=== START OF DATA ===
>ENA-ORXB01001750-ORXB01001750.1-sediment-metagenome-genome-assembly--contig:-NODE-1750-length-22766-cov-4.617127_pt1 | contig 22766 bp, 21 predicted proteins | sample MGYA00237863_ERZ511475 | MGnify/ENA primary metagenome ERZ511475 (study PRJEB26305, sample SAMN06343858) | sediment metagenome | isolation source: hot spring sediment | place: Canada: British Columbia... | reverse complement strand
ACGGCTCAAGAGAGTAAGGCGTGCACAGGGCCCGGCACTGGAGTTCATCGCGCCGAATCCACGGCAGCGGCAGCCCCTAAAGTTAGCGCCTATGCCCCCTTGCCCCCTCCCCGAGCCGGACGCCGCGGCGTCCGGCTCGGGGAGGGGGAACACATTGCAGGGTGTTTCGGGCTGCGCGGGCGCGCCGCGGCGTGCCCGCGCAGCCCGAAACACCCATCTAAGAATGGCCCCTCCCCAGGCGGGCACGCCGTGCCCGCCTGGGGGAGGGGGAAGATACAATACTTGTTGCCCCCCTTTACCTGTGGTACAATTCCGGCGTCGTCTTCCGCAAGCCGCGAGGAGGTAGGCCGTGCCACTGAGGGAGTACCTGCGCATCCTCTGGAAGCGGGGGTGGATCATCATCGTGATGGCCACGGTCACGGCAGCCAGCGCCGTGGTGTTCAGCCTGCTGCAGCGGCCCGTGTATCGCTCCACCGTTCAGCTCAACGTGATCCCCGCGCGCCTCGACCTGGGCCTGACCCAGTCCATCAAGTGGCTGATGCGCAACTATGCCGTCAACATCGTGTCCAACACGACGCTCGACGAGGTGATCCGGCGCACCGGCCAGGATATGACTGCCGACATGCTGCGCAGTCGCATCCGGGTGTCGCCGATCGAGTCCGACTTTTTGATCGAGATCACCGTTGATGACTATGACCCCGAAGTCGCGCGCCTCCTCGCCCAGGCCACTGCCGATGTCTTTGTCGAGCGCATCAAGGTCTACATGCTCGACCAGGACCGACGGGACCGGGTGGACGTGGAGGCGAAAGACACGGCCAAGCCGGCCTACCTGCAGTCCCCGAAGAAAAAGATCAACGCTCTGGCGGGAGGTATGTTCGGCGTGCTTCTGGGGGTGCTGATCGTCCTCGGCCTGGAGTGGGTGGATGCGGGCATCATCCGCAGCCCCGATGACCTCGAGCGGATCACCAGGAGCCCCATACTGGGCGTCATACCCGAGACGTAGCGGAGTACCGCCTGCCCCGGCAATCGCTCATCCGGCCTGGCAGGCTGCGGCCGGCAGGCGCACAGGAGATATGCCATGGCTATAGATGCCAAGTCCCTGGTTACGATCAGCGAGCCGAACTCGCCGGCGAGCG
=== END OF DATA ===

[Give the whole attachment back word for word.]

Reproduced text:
>ENA-ORXB01001750-ORXB01001750.1-sediment-metagenome-genome-assembly--contig:-NODE-1750-length-22766-cov-4.617127_pt1 | contig 22766 bp, 21 predicted proteins | sample MGYA00237863_ERZ511475 | MGnify/ENA primary metagenome ERZ511475 (study PRJEB26305, sample SAMN06343858) | sediment metagenome | isolation source: hot spring sediment | place: Canada: British Columbia... | reverse complement strand
ACGGCTCAAGAGAGTAAGGCGTGCACAGGGCCCGGCACTGGAGTTCATCGCGCCGAATCCACGGCAGCGGCAGCCCCTAAAGTTAGCGCCTATGCCCCCTTGCCCCCTCCCCGAGCCGGACGCCGCGGCGTCCGGCTCGGGGAGGGGGAACACATTGCAGGGTGTTTCGGGCTGCGCGGGCGCGCCGCGGCGTGCCCGCGCAGCCCGAAACACCCATCTAAGAATGGCCCCTCCCCAGGCGGGCACGCCGTGCCCGCCTGGGGGAGGGGGAAGATACAATACTTGTTGCCCCCCTTTACCTGTGGTACAATTCCGGCGTCGTCTTCCGCAAGCCGCGAGGAGGTAGGCCGTGCCACTGAGGGAGTACCTGCGCATCCTCTGGAAGCGGGGGTGGATCATCATCGTGATGGCCACGGTCACGGCAGCCAGCGCCGTGGTGTTCAGCCTGCTGCAGCGGCCCGTGTATCGCTCCACCGTTCAGCTCAACGTGATCCCCGCGCGCCTCGACCTGGGCCTGACCCAGTCCATCAAGTGGCTGATGCGCAACTATGCCGTCAACATCGTGTCCAACACGACGCTCGACGAGGTGATCCGGCGCACCGGCCAGGATATGACTGCCGACATGCTGCGCAGTCGCATCCGGGTGTCGCCGATCGAGTCCGACTTTTTGATCGAGATCACCGTTGATGACTATGACCCCGAAGTCGCGCGCCTCCTCGCCCAGGCCACTGCCGATGTCTTTGTCGAGCGCATCAAGGTCTACATGCTCGACCAGGACCGACGGGACCGGGTGGACGTGGAGGCGAAAGACACGGCCAAGCCGGCCTACCTGCAGTCCCCGAAGAAAAAGATCAACGCTCTGGCGGGAGGTATGTTCGGCGTGCTTCTGGGGGTGCTGATCGTCCTCGGCCTGGAGTGGGTGGATGCGGGCATCATCCGCAGCCCCGATGACCTCGAGCGGATCACCAGGAGCCCCATACTGGGCGTCATACCCGAGACGTAGCGGAGTACCGCCTGCCCCGGCAATCGCTCATCCGGCCTGGCAGGCTGCGGCCGGCAGGCGCACAGGAGATATGCCATGGCTATAGATGCCAAGTCCCTGGTTACGATCAGCGAGCCGAACTCGCCGGCGAGCG